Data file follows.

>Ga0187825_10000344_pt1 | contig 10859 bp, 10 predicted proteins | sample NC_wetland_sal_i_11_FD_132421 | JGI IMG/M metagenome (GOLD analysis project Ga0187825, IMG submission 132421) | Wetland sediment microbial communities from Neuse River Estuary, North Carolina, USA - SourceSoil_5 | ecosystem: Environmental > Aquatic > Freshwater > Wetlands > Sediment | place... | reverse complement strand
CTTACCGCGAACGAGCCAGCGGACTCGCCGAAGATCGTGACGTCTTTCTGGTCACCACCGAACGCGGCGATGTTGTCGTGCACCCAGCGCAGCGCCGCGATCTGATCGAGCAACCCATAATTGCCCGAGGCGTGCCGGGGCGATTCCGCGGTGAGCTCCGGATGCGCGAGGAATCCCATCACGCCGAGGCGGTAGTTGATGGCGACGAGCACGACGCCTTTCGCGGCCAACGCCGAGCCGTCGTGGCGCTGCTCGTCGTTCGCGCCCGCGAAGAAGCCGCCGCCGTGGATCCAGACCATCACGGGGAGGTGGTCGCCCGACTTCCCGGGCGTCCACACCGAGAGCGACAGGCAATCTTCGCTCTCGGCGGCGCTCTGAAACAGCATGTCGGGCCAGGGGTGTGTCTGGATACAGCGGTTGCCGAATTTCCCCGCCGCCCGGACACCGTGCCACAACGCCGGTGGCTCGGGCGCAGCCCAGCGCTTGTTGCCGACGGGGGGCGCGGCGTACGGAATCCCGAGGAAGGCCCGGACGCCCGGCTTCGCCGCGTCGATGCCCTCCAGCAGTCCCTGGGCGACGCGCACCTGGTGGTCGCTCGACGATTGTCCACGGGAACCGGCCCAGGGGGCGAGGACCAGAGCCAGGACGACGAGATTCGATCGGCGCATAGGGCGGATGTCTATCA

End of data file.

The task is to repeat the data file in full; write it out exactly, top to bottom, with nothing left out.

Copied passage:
>Ga0187825_10000344_pt1 | contig 10859 bp, 10 predicted proteins | sample NC_wetland_sal_i_11_FD_132421 | JGI IMG/M metagenome (GOLD analysis project Ga0187825, IMG submission 132421) | Wetland sediment microbial communities from Neuse River Estuary, North Carolina, USA - SourceSoil_5 | ecosystem: Environmental > Aquatic > Freshwater > Wetlands > Sediment | place... | reverse complement strand
CTTACCGCGAACGAGCCAGCGGACTCGCCGAAGATCGTGACGTCTTTCTGGTCACCACCGAACGCGGCGATGTTGTCGTGCACCCAGCGCAGCGCCGCGATCTGATCGAGCAACCCATAATTGCCCGAGGCGTGCCGGGGCGATTCCGCGGTGAGCTCCGGATGCGCGAGGAATCCCATCACGCCGAGGCGGTAGTTGATGGCGACGAGCACGACGCCTTTCGCGGCCAACGCCGAGCCGTCGTGGCGCTGCTCGTCGTTCGCGCCCGCGAAGAAGCCGCCGCCGTGGATCCAGACCATCACGGGGAGGTGGTCGCCCGACTTCCCGGGCGTCCACACCGAGAGCGACAGGCAATCTTCGCTCTCGGCGGCGCTCTGAAACAGCATGTCGGGCCAGGGGTGTGTCTGGATACAGCGGTTGCCGAATTTCCCCGCCGCCCGGACACCGTGCCACAACGCCGGTGGCTCGGGCGCAGCCCAGCGCTTGTTGCCGACGGGGGGCGCGGCGTACGGAATCCCGAGGAAGGCCCGGACGCCCGGCTTCGCCGCGTCGATGCCCTCCAGCAGTCCCTGGGCGACGCGCACCTGGTGGTCGCTCGACGATTGTCCACGGGAACCGGCCCAGGGGGCGAGGACCAGAGCCAGGACGACGAGATTCGATCGGCGCATAGGGCGGATGTCTATCA